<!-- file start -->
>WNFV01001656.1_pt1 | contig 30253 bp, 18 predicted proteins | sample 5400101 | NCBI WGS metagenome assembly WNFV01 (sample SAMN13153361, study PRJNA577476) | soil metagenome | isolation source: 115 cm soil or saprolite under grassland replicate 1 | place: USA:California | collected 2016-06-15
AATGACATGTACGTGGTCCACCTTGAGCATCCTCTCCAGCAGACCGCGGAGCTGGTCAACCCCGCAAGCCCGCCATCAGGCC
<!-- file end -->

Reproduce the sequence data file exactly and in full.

>WNFV01001656.1_pt1 | contig 30253 bp, 18 predicted proteins | sample 5400101 | NCBI WGS metagenome assembly WNFV01 (sample SAMN13153361, study PRJNA577476) | soil metagenome | isolation source: 115 cm soil or saprolite under grassland replicate 1 | place: USA:California | collected 2016-06-15
AATGACATGTACGTGGTCCACCTTGAGCATCCTCTCCAGCAGACCGCGGAGCTGGTCAACCCCGCAAGCCCGCCATCAGGCC